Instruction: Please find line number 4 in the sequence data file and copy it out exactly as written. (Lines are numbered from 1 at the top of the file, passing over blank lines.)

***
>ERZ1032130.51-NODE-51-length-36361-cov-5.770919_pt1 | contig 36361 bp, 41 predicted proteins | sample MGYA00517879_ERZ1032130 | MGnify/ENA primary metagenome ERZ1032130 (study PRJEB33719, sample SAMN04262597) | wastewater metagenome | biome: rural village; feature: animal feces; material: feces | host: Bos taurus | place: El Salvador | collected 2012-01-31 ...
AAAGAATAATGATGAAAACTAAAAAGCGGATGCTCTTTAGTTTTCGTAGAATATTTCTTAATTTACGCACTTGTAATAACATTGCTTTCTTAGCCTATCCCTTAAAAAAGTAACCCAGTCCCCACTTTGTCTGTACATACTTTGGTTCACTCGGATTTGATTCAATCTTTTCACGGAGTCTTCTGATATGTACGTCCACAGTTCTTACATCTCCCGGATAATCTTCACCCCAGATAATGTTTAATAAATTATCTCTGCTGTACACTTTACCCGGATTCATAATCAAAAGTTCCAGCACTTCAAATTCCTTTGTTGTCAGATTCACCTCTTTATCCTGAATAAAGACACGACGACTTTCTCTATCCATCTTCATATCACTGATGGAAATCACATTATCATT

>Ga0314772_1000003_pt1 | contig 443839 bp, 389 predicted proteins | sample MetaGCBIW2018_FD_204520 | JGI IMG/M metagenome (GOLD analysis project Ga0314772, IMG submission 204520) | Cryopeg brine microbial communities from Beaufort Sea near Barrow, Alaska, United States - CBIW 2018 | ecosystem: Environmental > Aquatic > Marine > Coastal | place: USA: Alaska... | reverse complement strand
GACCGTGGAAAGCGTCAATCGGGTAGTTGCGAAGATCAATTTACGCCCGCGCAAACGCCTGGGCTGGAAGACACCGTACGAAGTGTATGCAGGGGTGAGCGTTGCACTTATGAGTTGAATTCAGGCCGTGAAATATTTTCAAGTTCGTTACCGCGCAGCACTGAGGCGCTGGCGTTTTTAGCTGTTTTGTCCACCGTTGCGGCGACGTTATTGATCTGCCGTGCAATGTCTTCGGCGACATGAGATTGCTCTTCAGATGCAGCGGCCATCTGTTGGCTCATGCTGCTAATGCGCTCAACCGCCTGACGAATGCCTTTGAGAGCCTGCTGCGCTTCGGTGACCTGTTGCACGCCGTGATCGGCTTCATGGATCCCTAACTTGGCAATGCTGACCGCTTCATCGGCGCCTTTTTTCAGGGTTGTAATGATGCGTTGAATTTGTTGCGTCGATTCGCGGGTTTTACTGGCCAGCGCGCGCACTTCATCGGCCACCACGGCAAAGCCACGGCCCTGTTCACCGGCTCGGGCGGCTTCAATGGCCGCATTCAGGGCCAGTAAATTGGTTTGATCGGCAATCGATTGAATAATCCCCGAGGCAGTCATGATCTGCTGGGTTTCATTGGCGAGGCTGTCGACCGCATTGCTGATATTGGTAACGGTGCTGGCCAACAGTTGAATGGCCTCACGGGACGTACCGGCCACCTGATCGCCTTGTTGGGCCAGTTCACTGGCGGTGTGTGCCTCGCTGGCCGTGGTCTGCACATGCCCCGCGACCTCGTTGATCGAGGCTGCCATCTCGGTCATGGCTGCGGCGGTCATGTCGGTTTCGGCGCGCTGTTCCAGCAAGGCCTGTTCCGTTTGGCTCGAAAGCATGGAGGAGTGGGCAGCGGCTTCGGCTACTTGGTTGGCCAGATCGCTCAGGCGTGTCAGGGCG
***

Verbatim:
GACCGTGGAAAGCGTCAATCGGGTAGTTGCGAAGATCAATTTACGCCCGCGCAAACGCCTGGGCTGGAAGACACCGTACGAAGTGTATGCAGGGGTGAGCGTTGCACTTATGAGTTGAATTCAGGCCGTGAAATATTTTCAAGTTCGTTACCGCGCAGCACTGAGGCGCTGGCGTTTTTAGCTGTTTTGTCCACCGTTGCGGCGACGTTATTGATCTGCCGTGCAATGTCTTCGGCGACATGAGATTGCTCTTCAGATGCAGCGGCCATCTGTTGGCTCATGCTGCTAATGCGCTCAACCGCCTGACGAATGCCTTTGAGAGCCTGCTGCGCTTCGGTGACCTGTTGCACGCCGTGATCGGCTTCATGGATCCCTAACTTGGCAATGCTGACCGCTTCATCGGCGCCTTTTTTCAGGGTTGTAATGATGCGTTGAATTTGTTGCGTCGATTCGCGGGTTTTACTGGCCAGCGCGCGCACTTCATCGGCCACCACGGCAAAGCCACGGCCCTGTTCACCGGCTCGGGCGGCTTCAATGGCCGCATTCAGGGCCAGTAAATTGGTTTGATCGGCAATCGATTGAATAATCCCCGAGGCAGTCATGATCTGCTGGGTTTCATTGGCGAGGCTGTCGACCGCATTGCTGATATTGGTAACGGTGCTGGCCAACAGTTGAATGGCCTCACGGGACGTACCGGCCACCTGATCGCCTTGTTGGGCCAGTTCACTGGCGGTGTGTGCCTCGCTGGCCGTGGTCTGCACATGCCCCGCGACCTCGTTGATCGAGGCTGCCATCTCGGTCATGGCTGCGGCGGTCATGTCGGTTTCGGCGCGCTGTTCCAGCAAGGCCTGTTCCGTTTGGCTCGAAAGCATGGAGGAGTGGGCAGCGGCTTCGGCTACTTGGTTGGCCAGATCGCTCAGGCGTGTCAGGGCG